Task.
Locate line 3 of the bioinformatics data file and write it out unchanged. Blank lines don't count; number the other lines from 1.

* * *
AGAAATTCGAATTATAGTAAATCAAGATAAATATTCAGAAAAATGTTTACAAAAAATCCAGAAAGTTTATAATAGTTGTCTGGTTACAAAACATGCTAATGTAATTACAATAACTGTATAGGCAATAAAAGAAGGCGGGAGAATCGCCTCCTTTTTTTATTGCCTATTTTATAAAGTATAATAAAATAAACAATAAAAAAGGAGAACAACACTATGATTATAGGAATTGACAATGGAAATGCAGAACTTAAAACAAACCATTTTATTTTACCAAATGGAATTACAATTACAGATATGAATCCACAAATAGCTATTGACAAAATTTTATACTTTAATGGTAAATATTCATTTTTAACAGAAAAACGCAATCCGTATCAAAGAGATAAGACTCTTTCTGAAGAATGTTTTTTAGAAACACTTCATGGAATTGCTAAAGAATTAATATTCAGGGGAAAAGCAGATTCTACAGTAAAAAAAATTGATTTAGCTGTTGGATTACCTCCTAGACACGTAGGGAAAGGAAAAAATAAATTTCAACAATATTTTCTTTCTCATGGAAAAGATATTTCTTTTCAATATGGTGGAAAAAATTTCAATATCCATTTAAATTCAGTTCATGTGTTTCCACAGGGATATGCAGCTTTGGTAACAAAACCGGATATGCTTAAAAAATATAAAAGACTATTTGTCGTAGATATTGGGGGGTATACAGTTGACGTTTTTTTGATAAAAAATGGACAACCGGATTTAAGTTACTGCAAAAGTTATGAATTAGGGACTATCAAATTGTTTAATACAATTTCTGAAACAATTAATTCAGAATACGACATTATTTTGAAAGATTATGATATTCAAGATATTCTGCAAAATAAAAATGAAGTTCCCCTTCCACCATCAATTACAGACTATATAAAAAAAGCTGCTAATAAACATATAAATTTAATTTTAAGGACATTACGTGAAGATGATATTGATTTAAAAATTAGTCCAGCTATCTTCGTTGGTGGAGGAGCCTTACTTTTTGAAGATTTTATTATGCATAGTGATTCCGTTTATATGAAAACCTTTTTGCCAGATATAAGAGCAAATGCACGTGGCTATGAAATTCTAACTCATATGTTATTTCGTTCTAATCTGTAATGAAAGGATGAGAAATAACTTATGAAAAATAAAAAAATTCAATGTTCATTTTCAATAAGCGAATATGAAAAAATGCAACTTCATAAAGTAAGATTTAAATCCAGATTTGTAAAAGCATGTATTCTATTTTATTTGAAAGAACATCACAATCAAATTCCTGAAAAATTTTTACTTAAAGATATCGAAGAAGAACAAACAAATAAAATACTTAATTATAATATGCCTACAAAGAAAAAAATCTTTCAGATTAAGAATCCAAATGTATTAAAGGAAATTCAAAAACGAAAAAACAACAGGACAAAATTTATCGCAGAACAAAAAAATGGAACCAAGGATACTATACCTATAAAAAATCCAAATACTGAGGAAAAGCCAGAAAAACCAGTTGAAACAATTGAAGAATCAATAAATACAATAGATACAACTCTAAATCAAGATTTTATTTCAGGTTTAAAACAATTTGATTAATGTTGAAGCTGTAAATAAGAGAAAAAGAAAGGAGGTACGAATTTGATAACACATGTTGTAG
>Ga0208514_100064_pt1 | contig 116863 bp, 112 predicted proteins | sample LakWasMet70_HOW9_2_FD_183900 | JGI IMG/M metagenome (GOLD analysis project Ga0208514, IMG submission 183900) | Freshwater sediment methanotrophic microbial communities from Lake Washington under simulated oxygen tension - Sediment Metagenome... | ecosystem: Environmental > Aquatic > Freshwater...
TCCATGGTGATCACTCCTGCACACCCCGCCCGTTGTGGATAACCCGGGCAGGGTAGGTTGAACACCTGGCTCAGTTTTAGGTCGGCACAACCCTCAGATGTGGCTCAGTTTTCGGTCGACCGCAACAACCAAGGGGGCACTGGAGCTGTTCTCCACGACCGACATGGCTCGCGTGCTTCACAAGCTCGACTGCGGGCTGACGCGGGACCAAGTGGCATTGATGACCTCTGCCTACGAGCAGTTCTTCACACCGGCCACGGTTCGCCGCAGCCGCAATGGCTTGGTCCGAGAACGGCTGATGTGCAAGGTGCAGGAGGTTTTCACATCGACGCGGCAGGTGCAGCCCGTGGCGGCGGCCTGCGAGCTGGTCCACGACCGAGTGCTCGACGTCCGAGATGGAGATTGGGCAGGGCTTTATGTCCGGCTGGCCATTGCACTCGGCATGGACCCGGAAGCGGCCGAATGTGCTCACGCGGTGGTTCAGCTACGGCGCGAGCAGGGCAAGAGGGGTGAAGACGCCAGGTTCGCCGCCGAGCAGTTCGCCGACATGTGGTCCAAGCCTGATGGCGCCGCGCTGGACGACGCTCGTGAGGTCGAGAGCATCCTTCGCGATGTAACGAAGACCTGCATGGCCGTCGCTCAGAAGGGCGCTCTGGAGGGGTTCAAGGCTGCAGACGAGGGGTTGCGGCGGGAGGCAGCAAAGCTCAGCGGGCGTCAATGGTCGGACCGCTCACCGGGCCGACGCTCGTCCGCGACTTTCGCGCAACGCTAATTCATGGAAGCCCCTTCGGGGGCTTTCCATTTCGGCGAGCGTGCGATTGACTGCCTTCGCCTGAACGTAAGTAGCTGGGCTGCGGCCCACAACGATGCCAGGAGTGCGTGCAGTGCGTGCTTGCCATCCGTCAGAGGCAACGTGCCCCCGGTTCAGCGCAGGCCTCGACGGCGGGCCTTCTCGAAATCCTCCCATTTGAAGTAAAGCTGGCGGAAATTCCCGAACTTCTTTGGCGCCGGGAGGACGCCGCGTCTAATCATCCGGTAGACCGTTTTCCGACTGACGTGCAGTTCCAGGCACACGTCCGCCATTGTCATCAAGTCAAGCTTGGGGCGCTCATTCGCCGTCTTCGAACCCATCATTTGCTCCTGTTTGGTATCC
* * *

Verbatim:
TCCATGGTGATCACTCCTGCACACCCCGCCCGTTGTGGATAACCCGGGCAGGGTAGGTTGAACACCTGGCTCAGTTTTAGGTCGGCACAACCCTCAGATGTGGCTCAGTTTTCGGTCGACCGCAACAACCAAGGGGGCACTGGAGCTGTTCTCCACGACCGACATGGCTCGCGTGCTTCACAAGCTCGACTGCGGGCTGACGCGGGACCAAGTGGCATTGATGACCTCTGCCTACGAGCAGTTCTTCACACCGGCCACGGTTCGCCGCAGCCGCAATGGCTTGGTCCGAGAACGGCTGATGTGCAAGGTGCAGGAGGTTTTCACATCGACGCGGCAGGTGCAGCCCGTGGCGGCGGCCTGCGAGCTGGTCCACGACCGAGTGCTCGACGTCCGAGATGGAGATTGGGCAGGGCTTTATGTCCGGCTGGCCATTGCACTCGGCATGGACCCGGAAGCGGCCGAATGTGCTCACGCGGTGGTTCAGCTACGGCGCGAGCAGGGCAAGAGGGGTGAAGACGCCAGGTTCGCCGCCGAGCAGTTCGCCGACATGTGGTCCAAGCCTGATGGCGCCGCGCTGGACGACGCTCGTGAGGTCGAGAGCATCCTTCGCGATGTAACGAAGACCTGCATGGCCGTCGCTCAGAAGGGCGCTCTGGAGGGGTTCAAGGCTGCAGACGAGGGGTTGCGGCGGGAGGCAGCAAAGCTCAGCGGGCGTCAATGGTCGGACCGCTCACCGGGCCGACGCTCGTCCGCGACTTTCGCGCAACGCTAATTCATGGAAGCCCCTTCGGGGGCTTTCCATTTCGGCGAGCGTGCGATTGACTGCCTTCGCCTGAACGTAAGTAGCTGGGCTGCGGCCCACAACGATGCCAGGAGTGCGTGCAGTGCGTGCTTGCCATCCGTCAGAGGCAACGTGCCCCCGGTTCAGCGCAGGCCTCGACGGCGGGCCTTCTCGAAATCCTCCCATTTGAAGTAAAGCTGGCGGAAATTCCCGAACTTCTTTGGCGCCGGGAGGACGCCGCGTCTAATCATCCGGTAGACCGTTTTCCGACTGACGTGCAGTTCCAGGCACACGTCCGCCATTGTCATCAAGTCAAGCTTGGGGCGCTCATTCGCCGTCTTCGAACCCATCATTTGCTCCTGTTTGGTATCC